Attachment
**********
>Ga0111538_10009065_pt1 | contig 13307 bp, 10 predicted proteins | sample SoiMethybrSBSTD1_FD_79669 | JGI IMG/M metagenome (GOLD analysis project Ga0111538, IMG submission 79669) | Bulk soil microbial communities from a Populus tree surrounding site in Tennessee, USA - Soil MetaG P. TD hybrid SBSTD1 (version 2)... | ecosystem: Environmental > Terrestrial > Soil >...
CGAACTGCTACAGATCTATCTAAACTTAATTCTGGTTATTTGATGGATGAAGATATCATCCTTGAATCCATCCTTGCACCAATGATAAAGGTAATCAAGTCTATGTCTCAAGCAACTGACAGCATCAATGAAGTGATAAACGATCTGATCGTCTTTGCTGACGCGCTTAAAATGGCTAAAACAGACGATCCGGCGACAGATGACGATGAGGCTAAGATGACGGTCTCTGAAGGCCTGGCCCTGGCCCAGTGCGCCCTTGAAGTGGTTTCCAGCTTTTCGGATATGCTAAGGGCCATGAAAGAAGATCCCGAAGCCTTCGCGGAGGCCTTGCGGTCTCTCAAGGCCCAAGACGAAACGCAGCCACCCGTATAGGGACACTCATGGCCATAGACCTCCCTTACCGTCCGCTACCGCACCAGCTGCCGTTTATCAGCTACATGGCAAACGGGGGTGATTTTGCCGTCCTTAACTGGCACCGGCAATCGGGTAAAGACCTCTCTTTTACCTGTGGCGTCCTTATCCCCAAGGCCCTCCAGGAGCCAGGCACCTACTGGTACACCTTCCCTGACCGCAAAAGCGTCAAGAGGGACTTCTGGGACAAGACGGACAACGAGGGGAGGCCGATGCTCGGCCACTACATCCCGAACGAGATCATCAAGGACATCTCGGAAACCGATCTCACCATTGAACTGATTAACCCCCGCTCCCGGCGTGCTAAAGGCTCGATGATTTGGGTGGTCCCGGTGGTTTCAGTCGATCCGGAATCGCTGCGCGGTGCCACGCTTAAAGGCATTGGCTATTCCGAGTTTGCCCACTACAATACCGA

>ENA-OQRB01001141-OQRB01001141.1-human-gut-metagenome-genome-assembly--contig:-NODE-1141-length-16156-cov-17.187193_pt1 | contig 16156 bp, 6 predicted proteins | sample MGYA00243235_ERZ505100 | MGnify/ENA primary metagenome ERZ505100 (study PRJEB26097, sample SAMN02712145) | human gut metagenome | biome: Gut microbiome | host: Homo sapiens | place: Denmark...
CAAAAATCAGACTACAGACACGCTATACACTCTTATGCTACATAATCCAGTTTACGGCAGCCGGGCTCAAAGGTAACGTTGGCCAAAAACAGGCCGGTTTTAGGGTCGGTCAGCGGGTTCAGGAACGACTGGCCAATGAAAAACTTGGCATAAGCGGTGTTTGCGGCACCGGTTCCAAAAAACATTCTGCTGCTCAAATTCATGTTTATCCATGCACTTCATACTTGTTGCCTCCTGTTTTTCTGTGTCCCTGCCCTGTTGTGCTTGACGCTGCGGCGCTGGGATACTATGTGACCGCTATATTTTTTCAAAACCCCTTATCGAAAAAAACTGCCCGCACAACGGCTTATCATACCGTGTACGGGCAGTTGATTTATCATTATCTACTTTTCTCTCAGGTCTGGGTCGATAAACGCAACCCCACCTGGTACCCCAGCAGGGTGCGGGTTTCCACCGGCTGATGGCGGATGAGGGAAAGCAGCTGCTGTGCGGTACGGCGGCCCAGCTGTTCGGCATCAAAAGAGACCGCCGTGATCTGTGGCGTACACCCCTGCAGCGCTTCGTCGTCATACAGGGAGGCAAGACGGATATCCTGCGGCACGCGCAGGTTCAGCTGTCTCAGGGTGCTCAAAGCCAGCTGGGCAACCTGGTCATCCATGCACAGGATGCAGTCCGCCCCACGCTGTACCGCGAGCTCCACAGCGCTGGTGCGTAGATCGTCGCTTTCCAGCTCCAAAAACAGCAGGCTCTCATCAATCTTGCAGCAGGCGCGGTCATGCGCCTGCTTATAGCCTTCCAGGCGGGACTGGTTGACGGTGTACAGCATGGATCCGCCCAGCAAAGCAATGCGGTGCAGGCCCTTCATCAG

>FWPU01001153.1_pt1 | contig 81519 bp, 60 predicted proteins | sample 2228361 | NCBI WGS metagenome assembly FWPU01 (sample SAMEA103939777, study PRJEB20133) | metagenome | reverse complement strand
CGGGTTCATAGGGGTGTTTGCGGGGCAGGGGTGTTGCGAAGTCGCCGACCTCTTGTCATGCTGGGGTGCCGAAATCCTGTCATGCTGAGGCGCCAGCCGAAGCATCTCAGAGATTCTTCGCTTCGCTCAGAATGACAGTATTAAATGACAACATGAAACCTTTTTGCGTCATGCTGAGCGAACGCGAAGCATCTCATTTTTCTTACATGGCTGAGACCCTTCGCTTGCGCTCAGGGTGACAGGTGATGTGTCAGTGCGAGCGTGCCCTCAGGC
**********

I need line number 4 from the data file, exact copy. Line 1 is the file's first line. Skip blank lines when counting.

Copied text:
CAAAAATCAGACTACAGACACGCTATACACTCTTATGCTACATAATCCAGTTTACGGCAGCCGGGCTCAAAGGTAACGTTGGCCAAAAACAGGCCGGTTTTAGGGTCGGTCAGCGGGTTCAGGAACGACTGGCCAATGAAAAACTTGGCATAAGCGGTGTTTGCGGCACCGGTTCCAAAAAACATTCTGCTGCTCAAATTCATGTTTATCCATGCACTTCATACTTGTTGCCTCCTGTTTTTCTGTGTCCCTGCCCTGTTGTGCTTGACGCTGCGGCGCTGGGATACTATGTGACCGCTATATTTTTTCAAAACCCCTTATCGAAAAAAACTGCCCGCACAACGGCTTATCATACCGTGTACGGGCAGTTGATTTATCATTATCTACTTTTCTCTCAGGTCTGGGTCGATAAACGCAACCCCACCTGGTACCCCAGCAGGGTGCGGGTTTCCACCGGCTGATGGCGGATGAGGGAAAGCAGCTGCTGTGCGGTACGGCGGCCCAGCTGTTCGGCATCAAAAGAGACCGCCGTGATCTGTGGCGTACACCCCTGCAGCGCTTCGTCGTCATACAGGGAGGCAAGACGGATATCCTGCGGCACGCGCAGGTTCAGCTGTCTCAGGGTGCTCAAAGCCAGCTGGGCAACCTGGTCATCCATGCACAGGATGCAGTCCGCCCCACGCTGTACCGCGAGCTCCACAGCGCTGGTGCGTAGATCGTCGCTTTCCAGCTCCAAAAACAGCAGGCTCTCATCAATCTTGCAGCAGGCGCGGTCATGCGCCTGCTTATAGCCTTCCAGGCGGGACTGGTTGACGGTGTACAGCATGGATCCGCCCAGCAAAGCAATGCGGTGCAGGCCCTTCATCAG